Changes in oxidant-antioxidant status in young diabetic patients from clinical onset onwards.

Martín-Gallán P, Carrascosa A, Gussinyé M, Domínguez C - J. Cell. Mol. Med. (2007 Nov-Dec)

Plasma levels of Lipid hydroperoxides (A) and Lipid peroxides (B) in young diabetic patients at disease onset [DO], during the first 20 years of disease progression [four subgroups: <1.5, 1.5–5, 5–10, 10–20], in diabetic patients with complications [+DC] and in their respective controls. (A) Filled columns:diabetic patients data; open columns:control data. (A) Filled circles:diabetic patients data; open circles: control data. Values are expressed as mean ± SEM and were analysed for statistically-significant differences by analysis of variance (ANOVA); Pvalues <0.05 (versus respective control participants) were considered significant and are shown above each subgroup in the graph.
© Copyright Policy
Related In: Results  -  Collection

Show All Figures
getmorefigures.php?uid=PMC4401297&req=5

fig01: Plasma levels of Lipid hydroperoxides (A) and Lipid peroxides (B) in young diabetic patients at disease onset [DO], during the first 20 years of disease progression [four subgroups: <1.5, 1.5–5, 5–10, 10–20], in diabetic patients with complications [+DC] and in their respective controls. (A) Filled columns:diabetic patients data; open columns:control data. (A) Filled circles:diabetic patients data; open circles: control data. Values are expressed as mean ± SEM and were analysed for statistically-significant differences by analysis of variance (ANOVA); Pvalues <0.05 (versus respective control participants) were considered significant and are shown above each subgroup in the graph.
Mentions: Plasma HPx, the major initial reaction products of lipid peroxidation, were significantly raised at [DO] and decreased during the first 1.5 years of evolution to normal values, only to rise progressively thereafter (Fig. 1A). Similarly, concentrations of secondary lipid peroxidation end products were significantly higher in plasma of diabetic patients, except for subgroup [<1.5D], than in age-matched controls (Fig. 1B). From 1.5 years, a significant trend towards greater and progressive increases in MDA formation was clearly observed. Single linear regression analyses revealed significant correlations between plasma levels of oxidizable lipids and lipid peroxide levels (P<0.0001).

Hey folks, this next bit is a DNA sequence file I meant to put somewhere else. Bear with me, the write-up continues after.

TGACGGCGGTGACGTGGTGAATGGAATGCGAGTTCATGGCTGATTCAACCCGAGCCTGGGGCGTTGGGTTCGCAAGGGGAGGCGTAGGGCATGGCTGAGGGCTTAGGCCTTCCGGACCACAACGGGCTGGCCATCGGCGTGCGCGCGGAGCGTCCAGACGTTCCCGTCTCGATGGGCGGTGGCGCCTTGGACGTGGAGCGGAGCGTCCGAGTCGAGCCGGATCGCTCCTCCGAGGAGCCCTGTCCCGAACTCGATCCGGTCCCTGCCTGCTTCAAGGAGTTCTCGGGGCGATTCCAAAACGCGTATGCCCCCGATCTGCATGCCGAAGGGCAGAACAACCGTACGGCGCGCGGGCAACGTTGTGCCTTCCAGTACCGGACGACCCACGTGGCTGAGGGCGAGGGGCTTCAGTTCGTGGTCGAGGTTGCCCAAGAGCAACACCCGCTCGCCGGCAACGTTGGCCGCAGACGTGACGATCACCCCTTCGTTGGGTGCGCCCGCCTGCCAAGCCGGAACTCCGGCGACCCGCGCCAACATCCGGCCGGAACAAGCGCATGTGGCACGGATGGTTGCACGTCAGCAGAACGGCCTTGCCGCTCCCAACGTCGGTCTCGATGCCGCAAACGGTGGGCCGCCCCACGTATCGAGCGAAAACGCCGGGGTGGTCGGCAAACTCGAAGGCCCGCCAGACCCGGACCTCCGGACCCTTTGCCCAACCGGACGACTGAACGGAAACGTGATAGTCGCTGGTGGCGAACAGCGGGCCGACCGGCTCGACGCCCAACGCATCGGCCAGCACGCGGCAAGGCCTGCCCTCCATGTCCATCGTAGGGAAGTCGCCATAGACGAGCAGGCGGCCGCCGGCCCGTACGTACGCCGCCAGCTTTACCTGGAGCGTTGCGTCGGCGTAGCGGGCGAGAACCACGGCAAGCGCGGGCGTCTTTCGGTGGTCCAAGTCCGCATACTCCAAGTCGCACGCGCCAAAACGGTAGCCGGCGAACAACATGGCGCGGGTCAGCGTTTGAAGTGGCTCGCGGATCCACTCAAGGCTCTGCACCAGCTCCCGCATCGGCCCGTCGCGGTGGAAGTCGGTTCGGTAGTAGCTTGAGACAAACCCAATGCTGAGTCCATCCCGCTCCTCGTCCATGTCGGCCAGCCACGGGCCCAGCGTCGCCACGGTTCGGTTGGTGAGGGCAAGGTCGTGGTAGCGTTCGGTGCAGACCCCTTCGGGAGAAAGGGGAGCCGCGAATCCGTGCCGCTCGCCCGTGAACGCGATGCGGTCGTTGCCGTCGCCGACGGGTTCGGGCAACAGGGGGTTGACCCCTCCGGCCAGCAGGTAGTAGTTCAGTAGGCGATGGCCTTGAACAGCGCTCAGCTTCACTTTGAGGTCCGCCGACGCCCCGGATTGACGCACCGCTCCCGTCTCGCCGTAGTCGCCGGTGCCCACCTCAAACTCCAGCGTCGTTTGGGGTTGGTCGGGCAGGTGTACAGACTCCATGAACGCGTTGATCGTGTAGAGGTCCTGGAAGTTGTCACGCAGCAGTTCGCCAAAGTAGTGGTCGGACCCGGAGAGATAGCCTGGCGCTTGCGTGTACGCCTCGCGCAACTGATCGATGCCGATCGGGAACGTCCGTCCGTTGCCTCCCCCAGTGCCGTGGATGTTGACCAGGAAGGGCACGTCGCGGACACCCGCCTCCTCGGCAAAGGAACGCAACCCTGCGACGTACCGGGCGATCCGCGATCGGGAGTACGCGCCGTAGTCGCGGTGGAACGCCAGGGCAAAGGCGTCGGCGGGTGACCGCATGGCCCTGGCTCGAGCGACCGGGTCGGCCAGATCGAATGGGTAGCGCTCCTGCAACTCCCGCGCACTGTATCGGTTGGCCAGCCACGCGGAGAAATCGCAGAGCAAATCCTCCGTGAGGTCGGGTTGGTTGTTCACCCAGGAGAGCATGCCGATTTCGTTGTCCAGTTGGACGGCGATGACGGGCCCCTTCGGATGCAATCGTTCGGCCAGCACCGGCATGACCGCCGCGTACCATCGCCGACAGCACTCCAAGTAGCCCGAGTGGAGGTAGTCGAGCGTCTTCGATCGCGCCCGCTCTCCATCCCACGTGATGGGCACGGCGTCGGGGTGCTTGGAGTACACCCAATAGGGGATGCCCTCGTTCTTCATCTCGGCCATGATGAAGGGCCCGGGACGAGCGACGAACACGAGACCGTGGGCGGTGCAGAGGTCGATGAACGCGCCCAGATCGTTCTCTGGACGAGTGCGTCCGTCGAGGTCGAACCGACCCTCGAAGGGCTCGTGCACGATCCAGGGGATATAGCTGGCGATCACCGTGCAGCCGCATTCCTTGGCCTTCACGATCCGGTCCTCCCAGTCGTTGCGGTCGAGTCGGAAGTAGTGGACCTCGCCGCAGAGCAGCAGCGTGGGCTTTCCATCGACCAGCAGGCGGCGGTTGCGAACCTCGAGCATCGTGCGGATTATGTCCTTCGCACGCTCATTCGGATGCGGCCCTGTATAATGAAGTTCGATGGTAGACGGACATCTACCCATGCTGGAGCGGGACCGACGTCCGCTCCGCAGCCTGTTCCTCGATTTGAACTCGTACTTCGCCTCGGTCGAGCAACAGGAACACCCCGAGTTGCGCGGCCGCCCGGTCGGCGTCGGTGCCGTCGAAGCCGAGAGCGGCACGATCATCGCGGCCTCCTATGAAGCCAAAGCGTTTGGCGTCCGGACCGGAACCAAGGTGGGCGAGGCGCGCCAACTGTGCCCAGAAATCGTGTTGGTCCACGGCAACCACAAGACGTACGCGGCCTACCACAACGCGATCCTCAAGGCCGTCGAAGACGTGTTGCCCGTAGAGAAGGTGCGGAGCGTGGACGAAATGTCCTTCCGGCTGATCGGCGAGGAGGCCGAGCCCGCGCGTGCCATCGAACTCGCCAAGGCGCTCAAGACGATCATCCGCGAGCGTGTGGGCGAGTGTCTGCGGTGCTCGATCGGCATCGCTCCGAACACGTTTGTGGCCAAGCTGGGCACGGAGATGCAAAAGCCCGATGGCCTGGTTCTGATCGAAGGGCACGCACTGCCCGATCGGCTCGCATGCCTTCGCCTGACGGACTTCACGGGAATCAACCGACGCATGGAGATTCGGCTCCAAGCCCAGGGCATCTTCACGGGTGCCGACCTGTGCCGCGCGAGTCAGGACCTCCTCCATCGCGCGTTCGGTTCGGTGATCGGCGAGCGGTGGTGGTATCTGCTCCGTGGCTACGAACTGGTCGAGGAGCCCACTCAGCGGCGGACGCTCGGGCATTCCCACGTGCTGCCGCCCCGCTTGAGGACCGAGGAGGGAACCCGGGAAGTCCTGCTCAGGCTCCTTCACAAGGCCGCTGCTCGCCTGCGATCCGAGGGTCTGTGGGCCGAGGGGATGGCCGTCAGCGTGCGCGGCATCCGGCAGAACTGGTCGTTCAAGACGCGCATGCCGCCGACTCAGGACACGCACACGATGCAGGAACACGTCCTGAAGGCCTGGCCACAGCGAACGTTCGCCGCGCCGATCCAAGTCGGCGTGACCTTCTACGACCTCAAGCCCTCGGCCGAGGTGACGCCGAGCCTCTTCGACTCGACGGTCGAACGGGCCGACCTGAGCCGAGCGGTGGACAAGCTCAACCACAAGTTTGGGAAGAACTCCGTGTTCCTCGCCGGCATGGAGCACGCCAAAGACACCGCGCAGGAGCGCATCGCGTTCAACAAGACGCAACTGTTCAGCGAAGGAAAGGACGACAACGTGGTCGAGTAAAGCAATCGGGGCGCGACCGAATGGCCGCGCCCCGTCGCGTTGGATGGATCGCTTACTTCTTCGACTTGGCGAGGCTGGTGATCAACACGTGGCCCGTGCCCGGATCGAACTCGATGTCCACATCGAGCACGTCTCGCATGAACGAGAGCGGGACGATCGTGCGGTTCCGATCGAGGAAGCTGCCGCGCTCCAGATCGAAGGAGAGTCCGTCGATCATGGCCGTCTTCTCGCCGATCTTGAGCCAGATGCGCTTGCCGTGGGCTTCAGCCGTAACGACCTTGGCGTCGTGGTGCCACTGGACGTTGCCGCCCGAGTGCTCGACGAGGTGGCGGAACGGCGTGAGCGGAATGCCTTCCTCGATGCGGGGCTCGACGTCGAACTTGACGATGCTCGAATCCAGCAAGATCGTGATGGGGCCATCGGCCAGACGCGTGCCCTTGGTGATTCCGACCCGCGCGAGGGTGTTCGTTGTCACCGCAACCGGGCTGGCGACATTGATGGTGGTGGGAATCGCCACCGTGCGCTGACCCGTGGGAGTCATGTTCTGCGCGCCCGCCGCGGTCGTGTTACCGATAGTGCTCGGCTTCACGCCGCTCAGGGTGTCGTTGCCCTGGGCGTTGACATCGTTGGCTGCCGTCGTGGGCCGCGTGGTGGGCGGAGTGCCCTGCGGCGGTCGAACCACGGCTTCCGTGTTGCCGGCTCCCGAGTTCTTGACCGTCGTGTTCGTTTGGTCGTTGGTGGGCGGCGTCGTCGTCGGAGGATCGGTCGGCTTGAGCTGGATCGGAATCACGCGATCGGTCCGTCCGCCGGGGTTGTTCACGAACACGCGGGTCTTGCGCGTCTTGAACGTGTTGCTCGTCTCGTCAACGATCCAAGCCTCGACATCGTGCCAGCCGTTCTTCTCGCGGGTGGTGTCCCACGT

Bottom Line: Plasma levels of oxidizable lipids were significantly associated with lipid and protein oxidation products.Overall, plasma antioxidant capacity was significantly and consistently lower from clinical onset onwards.Consequently, tight lipid and glycometabolic control may have therapeutic potential by diminishing oxidative tissue-damaging effects of hyperglycaemia.

View Article: PubMed Central - PubMed

Affiliation: Biochemistry and Molecular Biology Research Center, Autonomous University, Barcelona, Spain.

ABSTRACT
Oxidative stress has been implicated as a mechanism underlying hyperglycaemia-associated cellular damage and could play a role in the development of diabetes-related complications. This study aimed to evaluate the significance of changes in oxidant-antioxidant status in 176 child and adolescent diabetic patients at clinical onset, during disease progression and when early microvascular complications appeared. Indicative lipid and protein oxidation markers and antioxidant defence activity were measured in plasma and correlated with clinical data, diabetes duration, long-term glycometabolic control and serum lipids. Compared with their respective age-matched controls, diabetic patients had greater oxidative damage to lipids and proteins, demonstrated through the analysis of hydroperoxides, lipoperoxides and oxidation protein products, all of which were significantly raised at onset, decreased during the first 1.5 years of evolution and rose progressively thereafter. Plasma levels of oxidizable lipids were significantly associated with lipid and protein oxidation products. Overall, plasma antioxidant capacity was significantly and consistently lower from clinical onset onwards. These results suggest that insulin therapy in the first year improved metabolic and oxidant homeostasis and consequently hyperglycaemia-derived biomolecular oxidative damage. Diabetes-associated hyperlipidaemia is related to lipid and protein oxidation processes, which supports the concept of glucose toxicity and lipotoxicity being interrelated. The greatest increase in lipid and protein oxidative damage biomarkers in young diabetic patients with premature microangiopathy points to oxidative stress as a possible contributing mechanism of microvascular dysfunction. Consequently, tight lipid and glycometabolic control may have therapeutic potential by diminishing oxidative tissue-damaging effects of hyperglycaemia.

Show MeSH
Related in: MedlinePlus